Andrew began his talk by introducing us to the major cocoa growing regions of the world in West Africa, South America and South-East Asia and explaining why demand for chocolate is currently increasing at a higher rate than supply. He showed us a cocoa tree sapling and then passed around samples of the flowers, pods and cocoa beans. It takes three years for a sapling to grow into a productive cocoa tree and about 6 months for the flowers to become mature cocoa pods
Andrew then described some of his work as the coordinator for the International Cocoa Quarantine Centre at the University of Reading where genetic material is received in the form of budwood and grafted onto a living sapling. The material is then grown in a controlled environment and undergoes extensive testing for pests and disease, particularly viral disease before being exported for use in crop breeding programmes.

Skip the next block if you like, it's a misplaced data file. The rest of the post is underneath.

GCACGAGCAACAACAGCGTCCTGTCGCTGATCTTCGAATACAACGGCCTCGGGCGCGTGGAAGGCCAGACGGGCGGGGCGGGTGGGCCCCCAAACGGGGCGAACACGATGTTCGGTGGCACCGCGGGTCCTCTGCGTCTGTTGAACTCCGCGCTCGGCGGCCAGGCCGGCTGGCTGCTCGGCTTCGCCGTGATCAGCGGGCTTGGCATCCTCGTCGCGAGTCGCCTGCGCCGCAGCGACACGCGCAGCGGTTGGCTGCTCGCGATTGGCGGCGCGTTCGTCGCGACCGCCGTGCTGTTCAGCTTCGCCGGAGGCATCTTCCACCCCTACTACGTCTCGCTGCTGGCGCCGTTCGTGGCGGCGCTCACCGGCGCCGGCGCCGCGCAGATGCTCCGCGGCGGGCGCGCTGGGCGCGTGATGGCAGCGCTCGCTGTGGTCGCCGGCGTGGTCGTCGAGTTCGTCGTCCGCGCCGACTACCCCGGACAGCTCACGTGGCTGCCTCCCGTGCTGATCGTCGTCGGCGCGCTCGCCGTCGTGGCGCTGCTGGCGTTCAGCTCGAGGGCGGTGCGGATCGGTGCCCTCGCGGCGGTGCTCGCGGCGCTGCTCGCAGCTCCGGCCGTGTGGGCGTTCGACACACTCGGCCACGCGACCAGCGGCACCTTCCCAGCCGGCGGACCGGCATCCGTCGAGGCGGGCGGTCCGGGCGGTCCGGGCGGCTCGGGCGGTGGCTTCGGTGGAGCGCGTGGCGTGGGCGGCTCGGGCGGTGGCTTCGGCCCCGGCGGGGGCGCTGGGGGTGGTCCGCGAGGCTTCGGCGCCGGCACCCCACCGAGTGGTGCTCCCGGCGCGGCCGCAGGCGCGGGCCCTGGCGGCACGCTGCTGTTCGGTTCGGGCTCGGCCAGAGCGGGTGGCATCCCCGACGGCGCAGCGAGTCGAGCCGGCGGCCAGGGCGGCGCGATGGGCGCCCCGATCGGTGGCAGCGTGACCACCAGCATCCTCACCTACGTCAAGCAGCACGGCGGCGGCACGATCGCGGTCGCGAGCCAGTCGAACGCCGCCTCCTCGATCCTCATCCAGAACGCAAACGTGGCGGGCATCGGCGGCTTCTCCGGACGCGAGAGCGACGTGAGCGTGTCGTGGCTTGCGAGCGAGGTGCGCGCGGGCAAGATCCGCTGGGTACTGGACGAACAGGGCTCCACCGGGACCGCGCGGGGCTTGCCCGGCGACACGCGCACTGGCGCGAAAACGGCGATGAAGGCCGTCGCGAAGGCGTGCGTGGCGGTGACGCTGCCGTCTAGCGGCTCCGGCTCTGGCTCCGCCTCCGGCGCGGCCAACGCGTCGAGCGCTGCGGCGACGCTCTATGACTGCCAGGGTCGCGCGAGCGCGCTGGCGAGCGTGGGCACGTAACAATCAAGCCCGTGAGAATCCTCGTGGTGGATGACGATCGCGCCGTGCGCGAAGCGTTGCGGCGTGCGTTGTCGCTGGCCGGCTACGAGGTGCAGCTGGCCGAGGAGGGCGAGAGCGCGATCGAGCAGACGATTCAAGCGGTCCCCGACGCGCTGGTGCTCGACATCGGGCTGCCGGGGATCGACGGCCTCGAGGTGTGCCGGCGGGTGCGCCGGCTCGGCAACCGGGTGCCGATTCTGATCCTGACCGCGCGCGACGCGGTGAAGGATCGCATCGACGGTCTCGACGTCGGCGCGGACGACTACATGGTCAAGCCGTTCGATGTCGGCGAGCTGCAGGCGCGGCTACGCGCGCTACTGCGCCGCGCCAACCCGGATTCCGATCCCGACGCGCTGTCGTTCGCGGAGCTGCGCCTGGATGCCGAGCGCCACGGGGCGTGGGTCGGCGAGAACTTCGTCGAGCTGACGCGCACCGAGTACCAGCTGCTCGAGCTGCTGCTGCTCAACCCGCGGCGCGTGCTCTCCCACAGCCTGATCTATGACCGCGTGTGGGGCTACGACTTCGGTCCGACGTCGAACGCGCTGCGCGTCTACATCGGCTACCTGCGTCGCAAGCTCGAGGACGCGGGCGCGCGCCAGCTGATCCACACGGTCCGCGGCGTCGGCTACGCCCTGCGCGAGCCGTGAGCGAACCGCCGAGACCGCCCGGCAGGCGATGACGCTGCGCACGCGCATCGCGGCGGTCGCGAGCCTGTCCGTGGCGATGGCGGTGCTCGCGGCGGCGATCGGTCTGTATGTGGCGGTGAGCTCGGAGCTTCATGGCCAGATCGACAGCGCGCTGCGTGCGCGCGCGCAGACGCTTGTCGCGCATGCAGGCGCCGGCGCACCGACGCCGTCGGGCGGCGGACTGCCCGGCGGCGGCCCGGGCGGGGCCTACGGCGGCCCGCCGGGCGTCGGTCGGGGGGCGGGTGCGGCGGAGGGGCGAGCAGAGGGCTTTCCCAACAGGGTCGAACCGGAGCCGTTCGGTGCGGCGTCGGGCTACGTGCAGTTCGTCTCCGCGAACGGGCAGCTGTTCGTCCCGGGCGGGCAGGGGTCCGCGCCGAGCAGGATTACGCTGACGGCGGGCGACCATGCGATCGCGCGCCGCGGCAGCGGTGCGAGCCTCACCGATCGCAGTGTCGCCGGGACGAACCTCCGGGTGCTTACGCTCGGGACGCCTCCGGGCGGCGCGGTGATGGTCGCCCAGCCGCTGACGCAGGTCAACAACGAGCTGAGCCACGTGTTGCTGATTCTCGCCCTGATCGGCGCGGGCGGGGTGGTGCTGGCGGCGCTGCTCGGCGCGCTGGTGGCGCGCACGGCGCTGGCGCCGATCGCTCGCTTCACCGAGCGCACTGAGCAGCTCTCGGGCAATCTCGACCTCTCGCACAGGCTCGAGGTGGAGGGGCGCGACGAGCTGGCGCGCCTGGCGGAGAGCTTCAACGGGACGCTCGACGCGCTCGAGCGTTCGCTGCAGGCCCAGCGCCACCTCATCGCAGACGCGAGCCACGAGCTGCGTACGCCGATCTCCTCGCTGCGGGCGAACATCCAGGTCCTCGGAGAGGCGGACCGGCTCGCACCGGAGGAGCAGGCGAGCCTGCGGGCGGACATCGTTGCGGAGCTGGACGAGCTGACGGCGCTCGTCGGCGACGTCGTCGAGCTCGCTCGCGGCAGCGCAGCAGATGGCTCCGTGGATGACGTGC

The second half of Andrew’s talk focused on some of the threats to cocoa production including Black Pod Disease. He spoke about research he is undertaking to determine the reasons behind large variability in the yields of cocoa plants even within in relatively small areas.
The discussion that followed explored some of the issues surrounding the ownership of genetic resources. All the genetic material at the International Cocoa Quarantine Centre is in the public domain but there is other genetic material that some countries are reluctant to share.
To find out more about Andrew’s research and the work carried out in the International Cocoa Quarantine Centre, check out their webpages